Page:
By TIM FAULKNER/ecoRI News staff
Composting programs are on the rise across New England and the country, according to a recent report by BioCycle magazine.
The report shows growth in both curbside collection programs and food-scrap drop-off sites. Two important caveats: the survey looked at residential programs and only those affiliated with or run by a city to town. The municipality may contract with a food-scrap management service, but programs not affiliated with government weren't considered.
Although Rhode Island has a handful of food-scrap programs, none are run by or with a municipality. Therefore, Rhode Island had zero programs referenced in the recent report.
Here are several findings from BioCycle:
Residential food-scrap collection programs are growing nationwide. Since 2014, the number of programs increased 87 percent, to 148. The number of communities with access to curbside or drop-off services increased 65 percent, to 198.
5.1 million residents in 29 states have access to curbside collection. More than 90 percent of the programs accept meat, dairy, and fish.
Massachusetts has the most food-scrap drop-off programs in the country, with 22. Rhode Island is the only New England state without a municipal food-scrap collection program.
New York City started with drop-off programs in all five burroughs before offering curbside service. Some subway stations serve as collections sites.
Falls Church, Va., population 14,000, started with a drop-off program at City Hall. Curbside collection started last year for $6 a month. The city paid the rest of the cost knowing that the expense would go down as participation increased. Currently, 15 percent of households participate in the pilot program at a cost of about $20,000 to the city.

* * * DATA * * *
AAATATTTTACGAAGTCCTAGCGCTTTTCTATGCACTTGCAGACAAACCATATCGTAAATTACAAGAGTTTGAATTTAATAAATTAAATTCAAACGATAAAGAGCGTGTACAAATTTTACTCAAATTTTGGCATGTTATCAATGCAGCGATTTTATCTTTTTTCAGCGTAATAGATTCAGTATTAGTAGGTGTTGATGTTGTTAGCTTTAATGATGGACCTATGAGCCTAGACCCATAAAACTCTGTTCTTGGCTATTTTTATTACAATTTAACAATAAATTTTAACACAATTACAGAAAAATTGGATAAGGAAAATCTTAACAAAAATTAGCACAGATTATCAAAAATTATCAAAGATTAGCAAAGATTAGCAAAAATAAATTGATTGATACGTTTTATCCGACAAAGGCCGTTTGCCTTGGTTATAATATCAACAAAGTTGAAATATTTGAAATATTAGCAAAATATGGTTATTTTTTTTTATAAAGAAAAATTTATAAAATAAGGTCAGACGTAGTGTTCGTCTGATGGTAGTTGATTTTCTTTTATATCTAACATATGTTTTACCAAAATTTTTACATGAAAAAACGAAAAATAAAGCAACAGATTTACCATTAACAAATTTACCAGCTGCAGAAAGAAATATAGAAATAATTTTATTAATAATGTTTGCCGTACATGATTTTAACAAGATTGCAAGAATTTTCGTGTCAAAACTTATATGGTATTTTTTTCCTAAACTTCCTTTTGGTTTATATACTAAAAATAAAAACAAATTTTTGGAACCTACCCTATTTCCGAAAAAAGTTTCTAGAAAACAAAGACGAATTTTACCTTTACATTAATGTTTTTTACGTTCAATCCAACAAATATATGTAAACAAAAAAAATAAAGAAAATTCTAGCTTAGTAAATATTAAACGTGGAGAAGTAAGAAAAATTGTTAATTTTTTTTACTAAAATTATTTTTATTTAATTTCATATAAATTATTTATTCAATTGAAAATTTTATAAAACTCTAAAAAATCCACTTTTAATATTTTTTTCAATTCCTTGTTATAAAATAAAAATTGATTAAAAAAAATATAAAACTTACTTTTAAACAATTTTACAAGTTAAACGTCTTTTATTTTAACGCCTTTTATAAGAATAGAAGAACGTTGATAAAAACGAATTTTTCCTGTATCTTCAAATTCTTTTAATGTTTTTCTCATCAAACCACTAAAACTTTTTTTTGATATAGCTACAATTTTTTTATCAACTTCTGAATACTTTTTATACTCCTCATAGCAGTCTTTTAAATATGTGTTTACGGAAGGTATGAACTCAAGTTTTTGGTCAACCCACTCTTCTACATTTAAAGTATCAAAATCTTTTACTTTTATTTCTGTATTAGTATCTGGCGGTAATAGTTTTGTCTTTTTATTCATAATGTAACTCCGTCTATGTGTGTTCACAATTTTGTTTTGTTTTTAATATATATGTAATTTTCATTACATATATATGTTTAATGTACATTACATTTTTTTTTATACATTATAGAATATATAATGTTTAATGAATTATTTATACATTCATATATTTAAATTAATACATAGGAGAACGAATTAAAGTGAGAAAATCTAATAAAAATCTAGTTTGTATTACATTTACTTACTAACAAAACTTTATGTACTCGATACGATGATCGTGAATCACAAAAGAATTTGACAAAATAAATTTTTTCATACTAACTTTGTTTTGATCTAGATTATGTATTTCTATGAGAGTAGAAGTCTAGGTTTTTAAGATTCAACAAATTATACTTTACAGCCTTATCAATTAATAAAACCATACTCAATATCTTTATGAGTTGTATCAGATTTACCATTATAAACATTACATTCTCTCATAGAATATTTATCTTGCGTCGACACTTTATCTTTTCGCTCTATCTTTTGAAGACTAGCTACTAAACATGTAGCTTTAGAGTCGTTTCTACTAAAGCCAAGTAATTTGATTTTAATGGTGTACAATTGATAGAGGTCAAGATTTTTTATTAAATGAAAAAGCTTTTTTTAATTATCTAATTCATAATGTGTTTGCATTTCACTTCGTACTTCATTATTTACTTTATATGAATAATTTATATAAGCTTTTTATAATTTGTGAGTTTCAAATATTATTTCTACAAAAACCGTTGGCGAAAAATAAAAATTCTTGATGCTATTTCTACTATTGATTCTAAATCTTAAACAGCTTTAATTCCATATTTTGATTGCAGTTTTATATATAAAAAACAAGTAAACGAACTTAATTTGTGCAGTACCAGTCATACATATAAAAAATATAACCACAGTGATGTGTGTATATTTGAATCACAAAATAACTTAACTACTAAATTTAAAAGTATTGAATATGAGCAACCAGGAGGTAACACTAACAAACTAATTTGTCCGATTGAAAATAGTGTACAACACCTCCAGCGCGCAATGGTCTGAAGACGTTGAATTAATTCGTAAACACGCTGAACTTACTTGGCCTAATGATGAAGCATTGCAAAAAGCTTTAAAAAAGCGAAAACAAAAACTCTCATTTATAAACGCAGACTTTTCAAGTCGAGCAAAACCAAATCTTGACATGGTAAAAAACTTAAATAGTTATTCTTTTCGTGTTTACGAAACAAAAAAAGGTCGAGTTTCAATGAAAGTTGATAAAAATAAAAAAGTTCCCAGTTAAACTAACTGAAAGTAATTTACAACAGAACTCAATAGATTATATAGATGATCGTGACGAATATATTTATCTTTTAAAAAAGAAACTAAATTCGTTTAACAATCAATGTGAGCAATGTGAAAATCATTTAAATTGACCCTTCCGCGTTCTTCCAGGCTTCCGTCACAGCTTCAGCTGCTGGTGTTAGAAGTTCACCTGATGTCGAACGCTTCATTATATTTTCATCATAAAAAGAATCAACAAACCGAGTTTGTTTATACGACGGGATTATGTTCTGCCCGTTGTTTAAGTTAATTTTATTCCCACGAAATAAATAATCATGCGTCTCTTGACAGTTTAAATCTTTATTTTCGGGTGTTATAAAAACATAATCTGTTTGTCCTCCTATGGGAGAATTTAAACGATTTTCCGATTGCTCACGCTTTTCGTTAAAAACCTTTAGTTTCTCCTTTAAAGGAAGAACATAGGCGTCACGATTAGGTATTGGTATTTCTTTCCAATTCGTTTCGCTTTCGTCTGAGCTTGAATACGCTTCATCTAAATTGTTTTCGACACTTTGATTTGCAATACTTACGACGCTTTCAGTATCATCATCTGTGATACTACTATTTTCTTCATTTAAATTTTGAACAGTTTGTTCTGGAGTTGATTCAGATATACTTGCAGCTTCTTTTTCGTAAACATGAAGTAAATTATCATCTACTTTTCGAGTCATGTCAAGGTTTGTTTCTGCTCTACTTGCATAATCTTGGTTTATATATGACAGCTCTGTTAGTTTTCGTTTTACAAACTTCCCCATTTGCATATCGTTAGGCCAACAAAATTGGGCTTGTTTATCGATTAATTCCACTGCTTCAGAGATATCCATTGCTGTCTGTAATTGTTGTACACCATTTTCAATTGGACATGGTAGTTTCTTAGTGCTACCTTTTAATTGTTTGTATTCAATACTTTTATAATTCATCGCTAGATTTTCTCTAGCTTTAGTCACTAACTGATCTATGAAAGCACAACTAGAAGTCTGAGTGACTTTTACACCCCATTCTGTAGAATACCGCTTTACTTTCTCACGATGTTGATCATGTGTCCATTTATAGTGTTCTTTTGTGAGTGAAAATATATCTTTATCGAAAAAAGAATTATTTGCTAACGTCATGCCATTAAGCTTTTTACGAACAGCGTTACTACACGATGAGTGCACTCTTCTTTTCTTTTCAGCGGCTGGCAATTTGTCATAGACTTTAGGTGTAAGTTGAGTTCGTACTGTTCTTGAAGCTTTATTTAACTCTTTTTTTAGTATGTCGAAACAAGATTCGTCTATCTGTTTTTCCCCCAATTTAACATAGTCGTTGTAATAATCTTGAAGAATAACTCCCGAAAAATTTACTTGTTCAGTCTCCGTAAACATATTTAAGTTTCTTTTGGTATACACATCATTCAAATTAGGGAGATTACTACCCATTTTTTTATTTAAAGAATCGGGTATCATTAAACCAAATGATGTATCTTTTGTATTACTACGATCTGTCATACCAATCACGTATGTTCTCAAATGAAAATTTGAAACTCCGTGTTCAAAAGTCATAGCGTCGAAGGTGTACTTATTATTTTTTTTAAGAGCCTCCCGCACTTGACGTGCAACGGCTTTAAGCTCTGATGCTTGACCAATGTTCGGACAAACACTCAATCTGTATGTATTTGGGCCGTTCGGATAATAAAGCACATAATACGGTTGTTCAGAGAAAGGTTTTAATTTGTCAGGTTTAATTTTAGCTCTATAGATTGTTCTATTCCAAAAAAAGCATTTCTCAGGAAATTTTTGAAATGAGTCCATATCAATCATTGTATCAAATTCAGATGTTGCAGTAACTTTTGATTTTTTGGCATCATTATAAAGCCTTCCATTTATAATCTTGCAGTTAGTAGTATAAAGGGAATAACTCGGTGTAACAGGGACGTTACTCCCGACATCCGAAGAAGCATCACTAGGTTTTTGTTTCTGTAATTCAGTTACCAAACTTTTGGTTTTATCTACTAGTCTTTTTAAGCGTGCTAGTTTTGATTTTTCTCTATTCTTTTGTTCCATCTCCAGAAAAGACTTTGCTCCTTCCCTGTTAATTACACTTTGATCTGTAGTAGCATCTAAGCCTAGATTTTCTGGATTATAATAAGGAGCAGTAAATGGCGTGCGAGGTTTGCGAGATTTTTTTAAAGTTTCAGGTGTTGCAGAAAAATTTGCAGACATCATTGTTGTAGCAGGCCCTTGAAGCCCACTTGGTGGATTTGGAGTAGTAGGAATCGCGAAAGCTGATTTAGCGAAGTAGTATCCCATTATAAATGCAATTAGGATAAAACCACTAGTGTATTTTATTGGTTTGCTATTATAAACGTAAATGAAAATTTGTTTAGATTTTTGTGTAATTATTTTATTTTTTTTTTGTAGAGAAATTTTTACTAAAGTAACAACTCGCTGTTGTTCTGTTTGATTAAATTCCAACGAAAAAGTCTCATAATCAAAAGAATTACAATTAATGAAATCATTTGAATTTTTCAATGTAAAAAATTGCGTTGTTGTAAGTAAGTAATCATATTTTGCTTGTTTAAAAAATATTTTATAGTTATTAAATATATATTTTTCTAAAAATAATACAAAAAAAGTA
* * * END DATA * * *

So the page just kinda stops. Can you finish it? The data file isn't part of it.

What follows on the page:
California has the most curbside collection programs in the country, with 98, followed by Washington with 69 and Minnesota with 52. In New England, Massachusetts has 10, and both Maine and Vermont have two.
Nine curbside programs have mandatory participation: five in California, and one each in Seattle, North Barrington, Ill., North Liberty, Iowa, and Wenham, Mass. Many curbside initiatives were created by expanding existing yard-waste collection programs.
Cambridge, Mass., recently expanded its food-scrap curbside collection from 5,000 to 25,000 households.
Ideal sites for drop-off spots are recycling centers/transfer stations, community gardens, and farmers markets.
A community garden in Washington, D.C., offers drop-off service for residents after an hour of training and a promise to volunteer at the garden for eight hours a year.
Although the BioCycle report doesn't offer reasons for the spike in food-scrap collection services, it noted that many respondents found that such programs helped achieve waste-diversion goals.
It’s not mentioned in the report, but Dover, Mass., offers free weekly food-scrap collection. The organic material is used as feed at a local pig farm.